The ART’s indie-rock musical, Futurity (runs through next weekend), is indicative of one trend at the Loeb/Oberon that I’m happy about. And that’s putting the ART Institute (the ART’s graduate school for theater) students on mainstage, rather than keeping them tucked away doing unpublicized shows in the Loeb blackbox, when HRDC isn’t using it. It’s an incredible pool of talent (and important, with the ART’s old company basically dismantled) that, unfortunately, tends to skip town after graduating. The ART has more or less put their students to work, featuring them regularly in The Donkey Show, as well as in recent productions like Alice vs. Wonderland and The Snow Queen–an all-Institute production that served as the ART’s family-friendly 2011 Christmas show.
And while the founding members of The Lisps, the band behind Futurity, who star in the show aren’t without stage experience, the best performances comes from the Institute students with second billing: Milia Ayache, Matthew Christian, Liza Dickinson, and Teri Gamble, who play members of the show’s hipsterfied rag-tag Civil War regiment. While the music is pretty good and the production is visually interesting (if techno-punk is your thing), the writing and lead performances are…well, what you’d expect from a band. They’ve basically taken big themes like war and science and run them through an Instagram filter. And like so many over-processed photos of sneakers and plates of pasta, the show’s intellectual penetration of its subject matter goes about as far as the pre-song banter at a pop concert.
At its core, Futurity revolves around a conflict between romance and science. Would-be inventor Julian (Cesar Alvarez) corresponds with Ada Lovelace (Sammy Tunis) about the design of a mechanical computer that, he believes, can end war. (Lovelace worked with Charles Babbage on a real 19th Century mechanical computer and was, aptly, the daughter of Romantic icon Lord Byron.) Much of the play takes this epistolary form and Julian’s naïve passion begins to rub off on Lovelace, who’s portrayed here as a kind of repressed romantic.
While Julian’s fate plays out on Civil War battlefields, Lovelace faces her own battle back in England. And it’s an odd one. The Lovelace plot is a skewed version of the conventional story of an independently minded Victorian woman battling social convention. Lovelace’s mother, Lady Byron (Ann Gottlieb) encourages her daughter’s scientific pursuits rather than trying to squeeze her into a corset. But, she discourages Ada’s participation in Julian’s romantic, fanciful notions of what a mechanical computer could do. In fact, Lady Byron appears to have quite a head for numbers herself, and tries to push her daughter into convention with lines like “these equations do not balance.” A little silly, yes. There’s also a “Society of Scientists.” And the computer, dubbed the “Steam Brain,” which is a centerpiece of the set and an enclosure for, and extension of, the drum kit, is built from junk yard parts in a fanciful techno-punk aesthetic, rather than with the precision Lovelace speaks of.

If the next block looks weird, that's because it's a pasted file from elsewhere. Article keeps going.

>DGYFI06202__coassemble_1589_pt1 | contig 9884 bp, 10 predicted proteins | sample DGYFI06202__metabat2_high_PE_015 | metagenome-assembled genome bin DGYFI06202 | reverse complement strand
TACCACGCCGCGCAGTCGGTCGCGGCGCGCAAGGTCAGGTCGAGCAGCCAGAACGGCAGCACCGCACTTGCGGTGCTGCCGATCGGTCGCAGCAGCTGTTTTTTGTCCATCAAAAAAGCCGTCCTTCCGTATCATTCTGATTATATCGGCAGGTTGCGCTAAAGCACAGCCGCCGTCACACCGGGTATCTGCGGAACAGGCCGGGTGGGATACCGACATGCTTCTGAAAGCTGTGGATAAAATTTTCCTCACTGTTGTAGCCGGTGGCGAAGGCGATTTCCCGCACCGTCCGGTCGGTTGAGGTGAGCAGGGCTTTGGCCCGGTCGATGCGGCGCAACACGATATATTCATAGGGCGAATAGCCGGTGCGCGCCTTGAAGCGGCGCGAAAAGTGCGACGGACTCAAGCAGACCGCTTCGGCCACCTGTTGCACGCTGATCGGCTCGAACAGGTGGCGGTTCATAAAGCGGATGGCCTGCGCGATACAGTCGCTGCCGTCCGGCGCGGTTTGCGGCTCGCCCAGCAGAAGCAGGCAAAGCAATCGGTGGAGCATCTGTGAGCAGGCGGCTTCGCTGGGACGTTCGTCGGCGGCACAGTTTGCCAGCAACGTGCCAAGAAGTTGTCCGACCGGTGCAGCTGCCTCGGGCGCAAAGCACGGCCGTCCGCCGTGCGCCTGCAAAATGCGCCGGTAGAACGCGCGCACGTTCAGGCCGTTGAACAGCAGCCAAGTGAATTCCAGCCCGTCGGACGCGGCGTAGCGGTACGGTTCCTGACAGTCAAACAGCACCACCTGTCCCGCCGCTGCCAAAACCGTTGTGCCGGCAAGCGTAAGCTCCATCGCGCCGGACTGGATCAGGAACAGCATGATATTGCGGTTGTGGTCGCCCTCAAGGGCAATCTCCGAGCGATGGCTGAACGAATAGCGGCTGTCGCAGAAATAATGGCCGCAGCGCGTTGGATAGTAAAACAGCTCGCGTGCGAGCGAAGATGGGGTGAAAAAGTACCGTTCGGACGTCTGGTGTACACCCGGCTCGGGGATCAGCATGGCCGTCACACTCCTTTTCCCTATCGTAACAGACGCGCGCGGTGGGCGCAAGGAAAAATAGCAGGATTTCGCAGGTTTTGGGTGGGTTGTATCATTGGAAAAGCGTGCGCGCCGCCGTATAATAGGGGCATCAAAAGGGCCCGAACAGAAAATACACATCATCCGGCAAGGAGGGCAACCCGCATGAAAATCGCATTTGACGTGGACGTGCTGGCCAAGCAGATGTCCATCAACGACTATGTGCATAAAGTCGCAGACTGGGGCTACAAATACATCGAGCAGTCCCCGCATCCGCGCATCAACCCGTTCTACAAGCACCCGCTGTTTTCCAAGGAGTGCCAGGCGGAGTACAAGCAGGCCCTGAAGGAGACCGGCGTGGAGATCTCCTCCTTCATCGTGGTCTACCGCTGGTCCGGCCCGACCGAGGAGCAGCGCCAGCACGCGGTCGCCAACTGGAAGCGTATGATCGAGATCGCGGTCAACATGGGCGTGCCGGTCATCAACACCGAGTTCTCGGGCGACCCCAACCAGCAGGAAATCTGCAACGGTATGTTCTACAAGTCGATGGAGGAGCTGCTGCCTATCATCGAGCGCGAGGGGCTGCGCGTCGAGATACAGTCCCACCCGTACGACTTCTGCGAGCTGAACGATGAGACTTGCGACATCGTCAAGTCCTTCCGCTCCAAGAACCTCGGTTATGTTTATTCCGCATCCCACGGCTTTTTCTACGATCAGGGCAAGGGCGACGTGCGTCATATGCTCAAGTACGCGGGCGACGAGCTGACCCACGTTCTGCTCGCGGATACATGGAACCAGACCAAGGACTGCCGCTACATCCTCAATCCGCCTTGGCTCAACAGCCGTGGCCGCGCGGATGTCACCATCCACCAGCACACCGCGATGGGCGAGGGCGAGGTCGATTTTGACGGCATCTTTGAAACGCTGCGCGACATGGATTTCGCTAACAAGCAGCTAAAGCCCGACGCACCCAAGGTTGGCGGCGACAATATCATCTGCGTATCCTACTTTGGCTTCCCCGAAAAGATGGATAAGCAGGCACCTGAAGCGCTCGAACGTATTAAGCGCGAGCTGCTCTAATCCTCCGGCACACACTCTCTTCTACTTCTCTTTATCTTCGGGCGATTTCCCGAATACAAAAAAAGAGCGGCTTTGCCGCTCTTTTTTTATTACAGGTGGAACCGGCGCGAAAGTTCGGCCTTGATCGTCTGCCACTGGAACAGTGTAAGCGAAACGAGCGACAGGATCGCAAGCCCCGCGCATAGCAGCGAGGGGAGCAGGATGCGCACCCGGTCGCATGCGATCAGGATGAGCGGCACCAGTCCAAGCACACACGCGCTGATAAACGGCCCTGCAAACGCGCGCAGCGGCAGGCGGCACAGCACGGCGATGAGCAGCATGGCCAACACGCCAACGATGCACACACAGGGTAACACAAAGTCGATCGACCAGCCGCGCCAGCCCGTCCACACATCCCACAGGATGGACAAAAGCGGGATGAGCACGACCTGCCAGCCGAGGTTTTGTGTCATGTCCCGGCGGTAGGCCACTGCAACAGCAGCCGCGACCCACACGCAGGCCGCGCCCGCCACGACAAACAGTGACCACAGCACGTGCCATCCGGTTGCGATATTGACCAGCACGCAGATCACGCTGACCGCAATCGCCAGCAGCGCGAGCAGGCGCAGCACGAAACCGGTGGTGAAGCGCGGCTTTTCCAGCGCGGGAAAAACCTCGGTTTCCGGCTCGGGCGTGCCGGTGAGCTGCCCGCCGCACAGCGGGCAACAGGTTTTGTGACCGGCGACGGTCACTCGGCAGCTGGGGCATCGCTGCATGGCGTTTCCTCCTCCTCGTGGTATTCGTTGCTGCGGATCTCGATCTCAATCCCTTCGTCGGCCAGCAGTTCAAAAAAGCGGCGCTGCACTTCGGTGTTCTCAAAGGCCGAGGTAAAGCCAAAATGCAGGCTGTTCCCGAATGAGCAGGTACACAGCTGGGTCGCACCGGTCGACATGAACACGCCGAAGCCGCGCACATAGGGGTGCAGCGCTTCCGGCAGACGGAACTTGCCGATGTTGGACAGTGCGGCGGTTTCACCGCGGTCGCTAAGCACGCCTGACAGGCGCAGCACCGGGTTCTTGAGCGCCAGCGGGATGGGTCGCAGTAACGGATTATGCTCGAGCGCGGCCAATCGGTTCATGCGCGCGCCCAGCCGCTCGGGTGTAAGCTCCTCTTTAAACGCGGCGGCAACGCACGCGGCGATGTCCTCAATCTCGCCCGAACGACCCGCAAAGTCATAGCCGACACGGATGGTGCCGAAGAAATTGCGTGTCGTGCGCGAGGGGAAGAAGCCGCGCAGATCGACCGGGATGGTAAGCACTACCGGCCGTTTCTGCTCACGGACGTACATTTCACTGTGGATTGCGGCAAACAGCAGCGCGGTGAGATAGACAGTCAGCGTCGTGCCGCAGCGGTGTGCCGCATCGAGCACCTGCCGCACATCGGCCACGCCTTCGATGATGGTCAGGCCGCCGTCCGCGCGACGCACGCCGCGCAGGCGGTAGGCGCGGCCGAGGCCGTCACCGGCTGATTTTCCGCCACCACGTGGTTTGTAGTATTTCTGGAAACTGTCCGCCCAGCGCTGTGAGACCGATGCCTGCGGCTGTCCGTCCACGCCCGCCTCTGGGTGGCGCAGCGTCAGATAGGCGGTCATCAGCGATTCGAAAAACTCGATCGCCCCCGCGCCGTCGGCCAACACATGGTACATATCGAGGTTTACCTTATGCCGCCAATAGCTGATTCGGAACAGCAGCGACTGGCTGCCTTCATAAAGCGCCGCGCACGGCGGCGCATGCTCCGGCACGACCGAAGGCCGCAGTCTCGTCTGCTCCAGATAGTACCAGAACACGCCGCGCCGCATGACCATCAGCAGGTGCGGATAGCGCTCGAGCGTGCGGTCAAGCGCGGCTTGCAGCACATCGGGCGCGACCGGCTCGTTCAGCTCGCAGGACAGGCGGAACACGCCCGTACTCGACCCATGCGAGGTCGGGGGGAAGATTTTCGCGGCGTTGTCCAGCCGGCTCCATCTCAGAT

And I suppose that’s all because Futurity takes place in a kind of surreality of selvedge heritage wear and nostalgic iPhone photo filters. A place where the idiosyncrasies of a 19th Century inventor mimic those of an (intensively creative and spacey) 21st century musician. And ideas erupt, like in stream of consciousness liner notes prose. I may have misheard some of the lyrics, but I swear I picked up references to Ray Kurzweil’s Singularity and the Big Bang.
All that said, Futurity does take an interesting angle on things. It gives the computer a romantic context by going back to a time before people really understood computers…before they were associated with cold, analytical calculation. I wonder what Julian would have thought of the computer in the great Cold War sci-fi thriller Colossus: The Forbin Project, which awakes from its intended purpose as a machine of (Cold) war to not only end war, but solve all of humanity’s problems. But it only does this by making tyrannical demands with the threat of nuclear annihilation. Today, we can imagine the cost of a digital peace, but for Julian, without an understanding of the technology that might deliver it, that cost is a non-issue.
While the Spencer repeating rifles in Futurity do work, Julian’s Steam Brain does not and its demise merges, quite poetically, with the the fate of Julian and his regiment on the battlefield. A tragedy yes, but peace by mechanical computer never seemed too likely in the first place.